In Re: E.H. Mitchell & Company, L.L.C., No. 2:2014cv00959 - Document 41 (E.D. La. 2014)

Court Description: ORDER AND REASONS denying 25 Motion for Leave to Appeal an Interlocutory Order of the Bankruptcy Court. Signed by Judge Jane Triche Milazzo. (Reference: 14-2222)(ecm)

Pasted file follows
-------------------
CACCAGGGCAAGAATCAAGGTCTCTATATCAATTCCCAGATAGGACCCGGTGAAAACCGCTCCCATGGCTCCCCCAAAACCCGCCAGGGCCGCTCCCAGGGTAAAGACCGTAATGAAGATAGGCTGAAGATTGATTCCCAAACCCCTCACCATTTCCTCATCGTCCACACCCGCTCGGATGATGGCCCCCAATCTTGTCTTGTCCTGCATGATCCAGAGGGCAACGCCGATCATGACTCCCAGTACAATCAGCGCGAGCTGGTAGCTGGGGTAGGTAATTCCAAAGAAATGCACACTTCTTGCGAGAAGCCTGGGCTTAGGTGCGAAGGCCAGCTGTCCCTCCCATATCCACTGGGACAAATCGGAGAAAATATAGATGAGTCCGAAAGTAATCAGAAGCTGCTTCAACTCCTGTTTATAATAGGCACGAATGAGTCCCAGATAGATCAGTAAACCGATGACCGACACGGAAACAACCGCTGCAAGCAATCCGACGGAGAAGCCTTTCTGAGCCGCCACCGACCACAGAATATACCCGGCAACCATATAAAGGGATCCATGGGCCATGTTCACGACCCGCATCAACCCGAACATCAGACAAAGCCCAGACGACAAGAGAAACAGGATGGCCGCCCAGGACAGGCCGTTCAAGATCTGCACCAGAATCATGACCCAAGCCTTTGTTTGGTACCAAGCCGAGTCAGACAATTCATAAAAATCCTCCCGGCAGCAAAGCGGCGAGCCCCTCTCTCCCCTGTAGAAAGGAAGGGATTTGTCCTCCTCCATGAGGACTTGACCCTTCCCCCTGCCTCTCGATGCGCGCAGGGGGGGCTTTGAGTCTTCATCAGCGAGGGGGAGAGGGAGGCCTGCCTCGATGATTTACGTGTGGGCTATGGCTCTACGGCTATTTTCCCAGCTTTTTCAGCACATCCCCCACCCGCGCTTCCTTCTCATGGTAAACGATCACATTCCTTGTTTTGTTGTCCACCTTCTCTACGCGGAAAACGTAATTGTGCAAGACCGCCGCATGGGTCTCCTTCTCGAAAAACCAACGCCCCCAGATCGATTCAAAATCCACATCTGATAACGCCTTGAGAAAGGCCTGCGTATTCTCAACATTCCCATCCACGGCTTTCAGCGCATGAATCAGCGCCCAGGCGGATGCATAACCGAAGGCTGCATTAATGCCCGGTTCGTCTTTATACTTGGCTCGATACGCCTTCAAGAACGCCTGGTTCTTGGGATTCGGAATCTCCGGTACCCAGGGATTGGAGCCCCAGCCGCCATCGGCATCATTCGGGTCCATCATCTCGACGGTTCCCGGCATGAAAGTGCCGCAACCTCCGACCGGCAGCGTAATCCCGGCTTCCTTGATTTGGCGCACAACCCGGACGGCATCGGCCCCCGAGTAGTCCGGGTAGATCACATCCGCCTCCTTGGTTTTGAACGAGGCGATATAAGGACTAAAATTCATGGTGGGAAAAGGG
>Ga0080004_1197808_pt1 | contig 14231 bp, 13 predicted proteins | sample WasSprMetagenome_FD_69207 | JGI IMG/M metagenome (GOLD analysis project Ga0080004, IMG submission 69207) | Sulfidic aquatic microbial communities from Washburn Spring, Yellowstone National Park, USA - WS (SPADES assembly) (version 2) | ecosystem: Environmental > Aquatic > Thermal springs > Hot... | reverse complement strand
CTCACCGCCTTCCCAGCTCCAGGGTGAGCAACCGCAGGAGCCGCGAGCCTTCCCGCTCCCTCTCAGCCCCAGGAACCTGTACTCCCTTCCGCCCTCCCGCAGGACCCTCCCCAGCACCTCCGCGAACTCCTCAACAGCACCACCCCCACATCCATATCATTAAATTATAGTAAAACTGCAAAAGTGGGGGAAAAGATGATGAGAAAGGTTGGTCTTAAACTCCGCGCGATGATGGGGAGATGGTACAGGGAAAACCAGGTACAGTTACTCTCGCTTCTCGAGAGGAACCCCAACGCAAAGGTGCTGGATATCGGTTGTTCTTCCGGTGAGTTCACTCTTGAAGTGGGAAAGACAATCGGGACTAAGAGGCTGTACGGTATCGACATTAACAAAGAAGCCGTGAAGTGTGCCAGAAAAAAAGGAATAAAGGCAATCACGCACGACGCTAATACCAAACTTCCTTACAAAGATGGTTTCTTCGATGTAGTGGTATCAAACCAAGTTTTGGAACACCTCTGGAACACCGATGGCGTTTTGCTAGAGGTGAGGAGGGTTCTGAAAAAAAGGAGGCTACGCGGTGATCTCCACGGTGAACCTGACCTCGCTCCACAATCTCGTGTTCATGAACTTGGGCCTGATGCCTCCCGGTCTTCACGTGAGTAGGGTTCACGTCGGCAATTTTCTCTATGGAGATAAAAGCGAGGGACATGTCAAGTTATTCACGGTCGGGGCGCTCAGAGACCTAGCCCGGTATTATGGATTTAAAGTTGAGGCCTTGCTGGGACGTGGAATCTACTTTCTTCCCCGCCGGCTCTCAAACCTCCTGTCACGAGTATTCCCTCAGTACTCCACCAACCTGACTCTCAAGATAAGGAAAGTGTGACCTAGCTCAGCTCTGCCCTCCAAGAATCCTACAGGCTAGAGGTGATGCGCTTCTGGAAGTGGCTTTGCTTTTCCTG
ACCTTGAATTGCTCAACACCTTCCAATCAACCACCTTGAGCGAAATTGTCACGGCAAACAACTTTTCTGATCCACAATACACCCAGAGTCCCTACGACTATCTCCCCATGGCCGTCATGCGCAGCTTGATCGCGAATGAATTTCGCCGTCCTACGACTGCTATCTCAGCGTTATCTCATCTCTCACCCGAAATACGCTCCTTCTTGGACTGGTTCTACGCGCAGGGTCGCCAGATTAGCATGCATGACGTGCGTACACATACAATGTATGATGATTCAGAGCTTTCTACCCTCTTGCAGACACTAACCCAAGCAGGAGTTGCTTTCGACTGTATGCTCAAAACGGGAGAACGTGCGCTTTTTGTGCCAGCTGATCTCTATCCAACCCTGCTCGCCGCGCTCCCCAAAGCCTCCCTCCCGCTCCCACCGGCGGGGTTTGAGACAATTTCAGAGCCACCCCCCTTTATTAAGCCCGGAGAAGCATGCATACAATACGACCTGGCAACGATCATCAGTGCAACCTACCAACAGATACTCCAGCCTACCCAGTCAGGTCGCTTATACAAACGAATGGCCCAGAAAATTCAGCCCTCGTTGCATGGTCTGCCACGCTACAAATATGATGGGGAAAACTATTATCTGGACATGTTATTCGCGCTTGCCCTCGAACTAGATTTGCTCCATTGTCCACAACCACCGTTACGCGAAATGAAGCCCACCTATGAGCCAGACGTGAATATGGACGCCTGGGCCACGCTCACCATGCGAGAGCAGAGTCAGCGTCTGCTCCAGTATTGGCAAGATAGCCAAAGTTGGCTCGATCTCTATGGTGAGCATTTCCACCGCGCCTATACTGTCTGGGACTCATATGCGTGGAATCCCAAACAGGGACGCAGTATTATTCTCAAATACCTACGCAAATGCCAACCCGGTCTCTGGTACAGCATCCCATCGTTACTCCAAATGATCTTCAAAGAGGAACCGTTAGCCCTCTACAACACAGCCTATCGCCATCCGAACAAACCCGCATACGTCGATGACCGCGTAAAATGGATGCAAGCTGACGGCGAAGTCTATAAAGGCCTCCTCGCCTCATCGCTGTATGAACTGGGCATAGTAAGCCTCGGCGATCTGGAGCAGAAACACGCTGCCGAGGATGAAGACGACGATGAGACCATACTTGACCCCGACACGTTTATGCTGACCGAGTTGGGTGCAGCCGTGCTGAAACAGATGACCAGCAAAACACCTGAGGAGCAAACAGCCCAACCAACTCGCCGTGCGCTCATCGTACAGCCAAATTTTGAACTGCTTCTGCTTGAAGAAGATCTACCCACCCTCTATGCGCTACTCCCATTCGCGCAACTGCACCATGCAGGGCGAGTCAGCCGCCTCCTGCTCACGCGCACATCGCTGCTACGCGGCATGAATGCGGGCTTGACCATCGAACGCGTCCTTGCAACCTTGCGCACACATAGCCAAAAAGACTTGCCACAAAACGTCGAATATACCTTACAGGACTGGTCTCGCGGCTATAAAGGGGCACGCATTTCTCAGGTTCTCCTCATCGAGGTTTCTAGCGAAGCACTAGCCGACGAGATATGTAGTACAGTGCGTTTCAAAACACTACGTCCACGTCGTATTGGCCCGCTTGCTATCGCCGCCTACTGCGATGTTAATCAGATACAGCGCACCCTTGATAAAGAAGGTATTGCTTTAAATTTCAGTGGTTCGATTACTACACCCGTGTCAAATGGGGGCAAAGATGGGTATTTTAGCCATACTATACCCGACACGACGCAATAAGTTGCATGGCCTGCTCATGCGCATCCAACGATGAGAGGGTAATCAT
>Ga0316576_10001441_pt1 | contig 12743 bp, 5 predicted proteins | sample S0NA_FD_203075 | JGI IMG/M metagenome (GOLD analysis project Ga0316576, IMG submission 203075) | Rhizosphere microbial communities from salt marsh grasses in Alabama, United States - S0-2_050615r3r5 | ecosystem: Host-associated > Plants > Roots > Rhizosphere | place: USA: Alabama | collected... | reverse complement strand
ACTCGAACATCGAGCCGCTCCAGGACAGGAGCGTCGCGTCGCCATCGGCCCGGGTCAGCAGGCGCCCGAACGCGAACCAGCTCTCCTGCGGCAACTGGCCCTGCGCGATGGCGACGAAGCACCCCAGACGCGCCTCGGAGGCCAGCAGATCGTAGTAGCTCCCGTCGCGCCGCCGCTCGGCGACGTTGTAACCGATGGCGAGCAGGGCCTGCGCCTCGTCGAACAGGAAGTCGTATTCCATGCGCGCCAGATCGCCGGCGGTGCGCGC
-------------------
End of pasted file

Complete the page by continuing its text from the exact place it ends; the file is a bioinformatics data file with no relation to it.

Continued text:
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In Re: E.H. Mitchell & Company, L.L.C. Doc. 41 UNITED STATES DISTRICT COURT EASTERN DISTRICT OF LOUISIANA CIVIL ACTION IN RE: E.H. MITCHELL & COMPANY, LLC NO. 14-959 c/w 14-2222 and 14-2224 SECTION "H"(5) (applies to 14-2222 only) ORDER AND REASONS Before the Court is the Creditor's Motion for Leave to Appeal an Interlocutory Order of the Bankruptcy Court (R. Doc. 25 (R. Doc 1 in consolidated case 14-2222)). For the reasons outlined below, this Motion is DENIED. BACKGROUND1 The creditor in this action, Reginald Laurent ("Laurent"), is an attorney who represented the debtor-in-possession, E.H. Mitchell & Company, LLC ("E.H. 1 The background facts are primarily adopted from this Motion and the memorandum in support (R. Docs. 25, 35). 1 Mitchell"), in litigation for 7 years. In that litigation, Laurent obtained a judgment on behalf of E.H. Mitchell against Charles Paul Alonzo. After the judgment, Alonzo filed for Chapter 7 bankruptcy, and Laurent represented E.H. Mitchell in its efforts to collect on the judgment. In July of 2013, Laurent filed suit in Louisiana's 22nd Judicial District Court against his client, E.H. Mitchell, seeking to collect on their attorney's fee contract and asserting a statutory special privilege. During the course of discovery, E.H. Mitchell filed for bankruptcy and removed the state court action to this Court. The case was automatically referred to bankruptcy court. In the bankruptcy court, Laurent filed a Motion for Mandatory and Discretionary Abstention and Remand, requesting that the bankruptcy court either abstain from exercising jurisdiction over his claim against E.H. Mitchell or remand it back to state court. The bankruptcy court denied Laurent's Motion, and Laurent now seeks leave to appeal that interlocutory denial to this Court. No opposition was filed to this Motion. LEGAL STANDARD According to 28 U.S.C. § 158(a), a party may appeal an interlocutory order of the bankruptcy court only "with leave of court." While 28 U.S.C. § 158(a) does not expressly indicate the standard that should be used in considering whether to grant leave to appeal, the Fifth Circuit has stated that "the vast majority of district courts faced with the problem have adopted the standard under 28 2 U.S.C. § 1292(b) for interlocutory appeals from district court orders."2 The standard under 28 U.S.C. § 1292(b) requires the consideration of three elements: (1) whether a controlling issue of law is involved; (2) whether the question is one where there is substantial ground for difference of opinion; and (3) whether an immediate appeal would materially advance the ultimate termination of the litigation. "The decision to grant or deny leave to appeal a bankruptcy court's interlocutory order is committed to the district court's discretion."3 LAW AND ANALYSIS "[F]ederal courts are duty-bound to examine the basis of subject matter jurisdiction sua sponte."4 Accordingly, this Court must consider whether it can exercise jurisdiction before reaching the merits of this Motion. In order for this Court to have jurisdiction to consider Laurent's appeal from the bankruptcy court's order, the notice of appeal must have been timely filed. The time limitations for filing an appeal of a bankruptcy order are jurisdictional and cannot be waived.5 In order to appeal an interlocutory order of the bankruptcy court, a party must file both a notice of appeal and a motion for leave to appeal.6 The Bankruptcy Rules do not expressly designate a time within which an 2 Matter of Ichinose, 946 F.2d 1169, 1176–77 (5th Cir. 1991); see, e.g., In re Cent. Louisiana Grain Co-op., Inc., 489 B.R. 403, 408 (W.D. La. 2013). 3 In re O'Connor, 258 F.3d 392, 399–400 (5th Cir. 2001). 4 Union Planters Bank Nat. Ass'n v. Salih, 369 F.3d 457, 460 (5th Cir. 2004). 5 Matter of Aguilar, 861 F.2d 873, 874 (5th Cir. 1988). 6 Fed. R. Bankr. P. 8001 (2014). 3 interlocutory appeal must be made. The Fifth Circuit, however, has held that Bankruptcy Rule 8002, which states that a notice of appeal must be filed within 14 days of the entry of the order appealed from, is applicable to the appeal of interlocutory orders.7 Specifically, it stated that: [Bankruptcy] Rule 8001(b) provides an interlocutory appeal is to be taken in the manner prescribed in Rule 8001(a); in turn, subpart (a) requires the notice to be filed within the time allowed by Rule 8002. Therefore, Rule 8002's time limits apply to interlocutory appeals. This is compelled by the statute.8 Accordingly, in order to be timely, this Motion and the corresponding notice of appeal should have been filed within 14 days of the bankruptcy court's denial of Laurent's Motion for Mandatory and Discretionary Abstention and Remand, which was issued on January 21, 2014.9 Laurent did not file a notice of appeal into the bankruptcy record until August 14, 2014, and no request for extension of time to appeal was made.10 "Failure to file a timely notice deprives the district court of jurisdiction to consider the appeal."11 Accordingly, this Court lacks subject matter jurisdiction to hear Laurent's appeal, and therefore, his request for leave to appeal cannot be granted. 7 In re O'Connor, 258 F.3d at 398. 8 Id. 9 See R. Doc. 1-3. 10 See No. 13-12786, R. Doc. 154. 11 In re Moody, 41 F.3d 1024, 1026 (5th Cir. 1995). 4 CONCLUSION For the foregoing reasons, this Motion is DENIED. New Orleans, Louisiana, this 17th day of November, 2014. ___________________________________ JANE TRICHE MILAZZO UNITED STATES DISTRICT JUDGE 5